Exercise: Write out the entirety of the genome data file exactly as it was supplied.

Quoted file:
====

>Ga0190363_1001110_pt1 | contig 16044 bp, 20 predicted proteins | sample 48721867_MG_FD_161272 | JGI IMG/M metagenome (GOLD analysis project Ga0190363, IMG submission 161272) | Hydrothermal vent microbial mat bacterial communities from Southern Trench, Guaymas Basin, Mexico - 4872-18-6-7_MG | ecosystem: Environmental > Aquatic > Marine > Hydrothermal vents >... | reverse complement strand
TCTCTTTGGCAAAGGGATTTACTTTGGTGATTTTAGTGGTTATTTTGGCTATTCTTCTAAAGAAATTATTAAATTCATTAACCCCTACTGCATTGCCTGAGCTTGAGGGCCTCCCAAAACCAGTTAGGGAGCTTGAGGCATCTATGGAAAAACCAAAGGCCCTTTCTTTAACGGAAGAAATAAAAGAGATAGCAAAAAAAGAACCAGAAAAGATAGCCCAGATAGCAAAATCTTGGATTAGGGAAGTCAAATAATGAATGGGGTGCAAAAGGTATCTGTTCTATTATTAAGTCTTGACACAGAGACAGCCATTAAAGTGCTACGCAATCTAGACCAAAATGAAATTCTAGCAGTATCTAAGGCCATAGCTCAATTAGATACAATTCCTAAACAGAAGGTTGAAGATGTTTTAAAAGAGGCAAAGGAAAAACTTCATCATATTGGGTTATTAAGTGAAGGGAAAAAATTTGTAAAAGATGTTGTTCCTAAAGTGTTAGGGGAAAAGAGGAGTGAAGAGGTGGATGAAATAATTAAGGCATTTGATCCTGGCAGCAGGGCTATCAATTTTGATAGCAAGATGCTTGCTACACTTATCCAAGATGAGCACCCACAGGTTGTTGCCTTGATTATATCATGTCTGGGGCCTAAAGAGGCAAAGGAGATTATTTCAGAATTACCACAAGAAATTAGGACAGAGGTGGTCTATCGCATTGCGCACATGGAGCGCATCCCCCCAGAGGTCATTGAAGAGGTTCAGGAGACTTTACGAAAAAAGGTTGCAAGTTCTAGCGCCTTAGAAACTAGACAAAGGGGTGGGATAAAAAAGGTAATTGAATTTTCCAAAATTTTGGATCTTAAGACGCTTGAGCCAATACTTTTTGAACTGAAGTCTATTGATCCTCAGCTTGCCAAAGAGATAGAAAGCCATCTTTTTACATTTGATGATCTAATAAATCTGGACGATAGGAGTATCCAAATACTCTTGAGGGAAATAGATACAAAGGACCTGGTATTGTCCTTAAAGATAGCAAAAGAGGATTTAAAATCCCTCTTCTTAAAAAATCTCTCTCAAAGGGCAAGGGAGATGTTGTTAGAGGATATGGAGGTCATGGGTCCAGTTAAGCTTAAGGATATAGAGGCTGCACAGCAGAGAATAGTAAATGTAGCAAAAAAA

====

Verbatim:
>Ga0190363_1001110_pt1 | contig 16044 bp, 20 predicted proteins | sample 48721867_MG_FD_161272 | JGI IMG/M metagenome (GOLD analysis project Ga0190363, IMG submission 161272) | Hydrothermal vent microbial mat bacterial communities from Southern Trench, Guaymas Basin, Mexico - 4872-18-6-7_MG | ecosystem: Environmental > Aquatic > Marine > Hydrothermal vents >... | reverse complement strand
TCTCTTTGGCAAAGGGATTTACTTTGGTGATTTTAGTGGTTATTTTGGCTATTCTTCTAAAGAAATTATTAAATTCATTAACCCCTACTGCATTGCCTGAGCTTGAGGGCCTCCCAAAACCAGTTAGGGAGCTTGAGGCATCTATGGAAAAACCAAAGGCCCTTTCTTTAACGGAAGAAATAAAAGAGATAGCAAAAAAAGAACCAGAAAAGATAGCCCAGATAGCAAAATCTTGGATTAGGGAAGTCAAATAATGAATGGGGTGCAAAAGGTATCTGTTCTATTATTAAGTCTTGACACAGAGACAGCCATTAAAGTGCTACGCAATCTAGACCAAAATGAAATTCTAGCAGTATCTAAGGCCATAGCTCAATTAGATACAATTCCTAAACAGAAGGTTGAAGATGTTTTAAAAGAGGCAAAGGAAAAACTTCATCATATTGGGTTATTAAGTGAAGGGAAAAAATTTGTAAAAGATGTTGTTCCTAAAGTGTTAGGGGAAAAGAGGAGTGAAGAGGTGGATGAAATAATTAAGGCATTTGATCCTGGCAGCAGGGCTATCAATTTTGATAGCAAGATGCTTGCTACACTTATCCAAGATGAGCACCCACAGGTTGTTGCCTTGATTATATCATGTCTGGGGCCTAAAGAGGCAAAGGAGATTATTTCAGAATTACCACAAGAAATTAGGACAGAGGTGGTCTATCGCATTGCGCACATGGAGCGCATCCCCCCAGAGGTCATTGAAGAGGTTCAGGAGACTTTACGAAAAAAGGTTGCAAGTTCTAGCGCCTTAGAAACTAGACAAAGGGGTGGGATAAAAAAGGTAATTGAATTTTCCAAAATTTTGGATCTTAAGACGCTTGAGCCAATACTTTTTGAACTGAAGTCTATTGATCCTCAGCTTGCCAAAGAGATAGAAAGCCATCTTTTTACATTTGATGATCTAATAAATCTGGACGATAGGAGTATCCAAATACTCTTGAGGGAAATAGATACAAAGGACCTGGTATTGTCCTTAAAGATAGCAAAAGAGGATTTAAAATCCCTCTTCTTAAAAAATCTCTCTCAAAGGGCAAGGGAGATGTTGTTAGAGGATATGGAGGTCATGGGTCCAGTTAAGCTTAAGGATATAGAGGCTGCACAGCAGAGAATAGTAAATGTAGCAAAAAAA